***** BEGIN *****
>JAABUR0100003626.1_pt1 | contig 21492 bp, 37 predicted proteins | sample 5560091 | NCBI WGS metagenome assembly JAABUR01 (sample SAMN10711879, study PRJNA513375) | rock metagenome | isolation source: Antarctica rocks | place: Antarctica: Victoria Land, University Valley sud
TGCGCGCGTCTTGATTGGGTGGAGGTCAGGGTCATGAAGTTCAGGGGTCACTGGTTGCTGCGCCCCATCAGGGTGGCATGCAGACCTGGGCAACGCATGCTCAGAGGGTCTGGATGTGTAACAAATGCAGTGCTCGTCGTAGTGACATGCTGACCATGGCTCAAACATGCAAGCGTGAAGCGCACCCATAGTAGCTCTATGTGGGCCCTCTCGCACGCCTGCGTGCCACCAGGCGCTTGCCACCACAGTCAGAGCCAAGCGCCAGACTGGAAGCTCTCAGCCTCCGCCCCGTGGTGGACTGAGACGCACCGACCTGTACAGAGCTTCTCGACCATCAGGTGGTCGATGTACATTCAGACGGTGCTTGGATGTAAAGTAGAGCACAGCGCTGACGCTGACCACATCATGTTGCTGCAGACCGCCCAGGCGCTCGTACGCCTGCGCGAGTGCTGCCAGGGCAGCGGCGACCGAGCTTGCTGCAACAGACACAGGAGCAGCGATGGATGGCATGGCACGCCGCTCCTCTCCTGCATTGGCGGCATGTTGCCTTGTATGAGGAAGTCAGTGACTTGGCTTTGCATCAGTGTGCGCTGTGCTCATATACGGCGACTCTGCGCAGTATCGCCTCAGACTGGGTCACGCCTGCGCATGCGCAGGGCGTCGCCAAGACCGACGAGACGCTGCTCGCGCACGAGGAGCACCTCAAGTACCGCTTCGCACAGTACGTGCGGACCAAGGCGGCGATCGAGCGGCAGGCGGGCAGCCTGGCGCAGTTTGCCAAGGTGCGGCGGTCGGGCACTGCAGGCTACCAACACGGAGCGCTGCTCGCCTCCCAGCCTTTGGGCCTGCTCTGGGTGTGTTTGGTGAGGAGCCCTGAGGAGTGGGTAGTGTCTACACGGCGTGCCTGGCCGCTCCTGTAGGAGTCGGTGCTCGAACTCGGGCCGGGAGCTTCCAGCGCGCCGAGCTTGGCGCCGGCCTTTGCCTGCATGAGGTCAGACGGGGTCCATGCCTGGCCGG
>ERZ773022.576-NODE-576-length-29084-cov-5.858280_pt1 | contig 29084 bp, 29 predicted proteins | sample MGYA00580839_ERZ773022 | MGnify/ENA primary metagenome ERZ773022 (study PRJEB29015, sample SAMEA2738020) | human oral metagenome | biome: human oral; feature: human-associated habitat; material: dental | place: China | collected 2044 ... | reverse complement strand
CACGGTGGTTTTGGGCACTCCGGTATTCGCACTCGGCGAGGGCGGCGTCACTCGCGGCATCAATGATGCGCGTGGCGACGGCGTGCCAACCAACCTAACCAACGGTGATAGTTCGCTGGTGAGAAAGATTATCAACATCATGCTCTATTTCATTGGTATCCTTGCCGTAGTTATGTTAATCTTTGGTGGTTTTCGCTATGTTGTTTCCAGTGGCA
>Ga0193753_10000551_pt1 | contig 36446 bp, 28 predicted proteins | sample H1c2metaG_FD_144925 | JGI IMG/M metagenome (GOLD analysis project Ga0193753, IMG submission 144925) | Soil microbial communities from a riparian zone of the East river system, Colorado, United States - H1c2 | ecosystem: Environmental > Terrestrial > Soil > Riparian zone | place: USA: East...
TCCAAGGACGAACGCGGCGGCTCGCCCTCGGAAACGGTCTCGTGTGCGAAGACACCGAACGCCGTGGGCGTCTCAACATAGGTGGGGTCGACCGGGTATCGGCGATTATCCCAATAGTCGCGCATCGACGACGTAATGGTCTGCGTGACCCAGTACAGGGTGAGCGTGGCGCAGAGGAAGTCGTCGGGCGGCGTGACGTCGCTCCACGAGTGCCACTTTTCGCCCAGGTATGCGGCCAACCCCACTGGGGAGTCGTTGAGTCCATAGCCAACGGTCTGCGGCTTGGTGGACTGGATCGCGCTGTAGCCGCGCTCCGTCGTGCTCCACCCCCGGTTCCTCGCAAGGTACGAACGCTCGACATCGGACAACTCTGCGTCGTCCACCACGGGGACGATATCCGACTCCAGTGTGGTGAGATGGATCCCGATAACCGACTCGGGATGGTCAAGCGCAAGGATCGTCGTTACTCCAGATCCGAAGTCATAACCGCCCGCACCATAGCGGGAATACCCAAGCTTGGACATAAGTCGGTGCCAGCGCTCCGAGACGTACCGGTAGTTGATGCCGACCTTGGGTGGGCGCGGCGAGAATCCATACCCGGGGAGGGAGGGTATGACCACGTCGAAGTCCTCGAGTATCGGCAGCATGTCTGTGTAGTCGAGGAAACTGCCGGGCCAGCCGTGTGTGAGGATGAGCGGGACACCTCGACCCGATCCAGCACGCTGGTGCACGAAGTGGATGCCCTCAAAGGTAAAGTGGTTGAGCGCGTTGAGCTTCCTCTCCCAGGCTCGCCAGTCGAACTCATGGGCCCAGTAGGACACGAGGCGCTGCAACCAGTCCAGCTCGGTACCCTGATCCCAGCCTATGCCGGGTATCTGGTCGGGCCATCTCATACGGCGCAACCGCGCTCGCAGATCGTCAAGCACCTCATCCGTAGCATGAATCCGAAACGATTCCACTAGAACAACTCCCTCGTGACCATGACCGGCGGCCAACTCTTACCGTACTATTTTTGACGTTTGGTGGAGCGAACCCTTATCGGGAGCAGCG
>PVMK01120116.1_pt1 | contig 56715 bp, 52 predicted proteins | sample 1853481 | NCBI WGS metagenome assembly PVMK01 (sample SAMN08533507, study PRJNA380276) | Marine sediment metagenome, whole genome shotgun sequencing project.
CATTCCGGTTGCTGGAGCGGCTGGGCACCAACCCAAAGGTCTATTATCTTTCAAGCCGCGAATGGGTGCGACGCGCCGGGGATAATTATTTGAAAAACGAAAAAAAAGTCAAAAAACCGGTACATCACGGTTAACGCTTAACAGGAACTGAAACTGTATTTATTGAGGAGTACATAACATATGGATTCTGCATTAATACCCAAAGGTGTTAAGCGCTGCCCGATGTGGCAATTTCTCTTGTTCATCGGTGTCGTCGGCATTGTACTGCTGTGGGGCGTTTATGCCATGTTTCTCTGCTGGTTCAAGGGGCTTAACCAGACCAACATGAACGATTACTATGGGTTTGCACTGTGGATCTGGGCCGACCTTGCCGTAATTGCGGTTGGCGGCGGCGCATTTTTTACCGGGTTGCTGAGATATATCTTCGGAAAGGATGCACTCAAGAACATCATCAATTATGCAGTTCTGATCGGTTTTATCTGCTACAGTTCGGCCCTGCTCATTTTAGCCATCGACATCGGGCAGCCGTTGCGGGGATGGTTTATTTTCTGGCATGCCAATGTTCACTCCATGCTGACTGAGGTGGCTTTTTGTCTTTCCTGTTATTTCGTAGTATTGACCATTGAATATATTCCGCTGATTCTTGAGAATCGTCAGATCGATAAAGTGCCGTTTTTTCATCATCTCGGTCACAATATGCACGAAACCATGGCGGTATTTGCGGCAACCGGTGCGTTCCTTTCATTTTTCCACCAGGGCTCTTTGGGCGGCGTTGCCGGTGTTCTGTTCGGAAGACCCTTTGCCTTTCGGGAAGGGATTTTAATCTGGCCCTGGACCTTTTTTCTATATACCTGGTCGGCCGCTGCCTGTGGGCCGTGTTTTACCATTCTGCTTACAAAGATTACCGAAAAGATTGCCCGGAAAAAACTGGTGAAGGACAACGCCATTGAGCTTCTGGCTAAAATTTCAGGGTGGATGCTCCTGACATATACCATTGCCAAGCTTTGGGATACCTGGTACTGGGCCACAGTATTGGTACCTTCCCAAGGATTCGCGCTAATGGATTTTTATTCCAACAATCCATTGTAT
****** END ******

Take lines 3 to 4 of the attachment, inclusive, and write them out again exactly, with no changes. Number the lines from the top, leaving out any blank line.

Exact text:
>ERZ773022.576-NODE-576-length-29084-cov-5.858280_pt1 | contig 29084 bp, 29 predicted proteins | sample MGYA00580839_ERZ773022 | MGnify/ENA primary metagenome ERZ773022 (study PRJEB29015, sample SAMEA2738020) | human oral metagenome | biome: human oral; feature: human-associated habitat; material: dental | place: China | collected 2044 ... | reverse complement strand
CACGGTGGTTTTGGGCACTCCGGTATTCGCACTCGGCGAGGGCGGCGTCACTCGCGGCATCAATGATGCGCGTGGCGACGGCGTGCCAACCAACCTAACCAACGGTGATAGTTCGCTGGTGAGAAAGATTATCAACATCATGCTCTATTTCATTGGTATCCTTGCCGTAGTTATGTTAATCTTTGGTGGTTTTCGCTATGTTGTTTCCAGTGGCA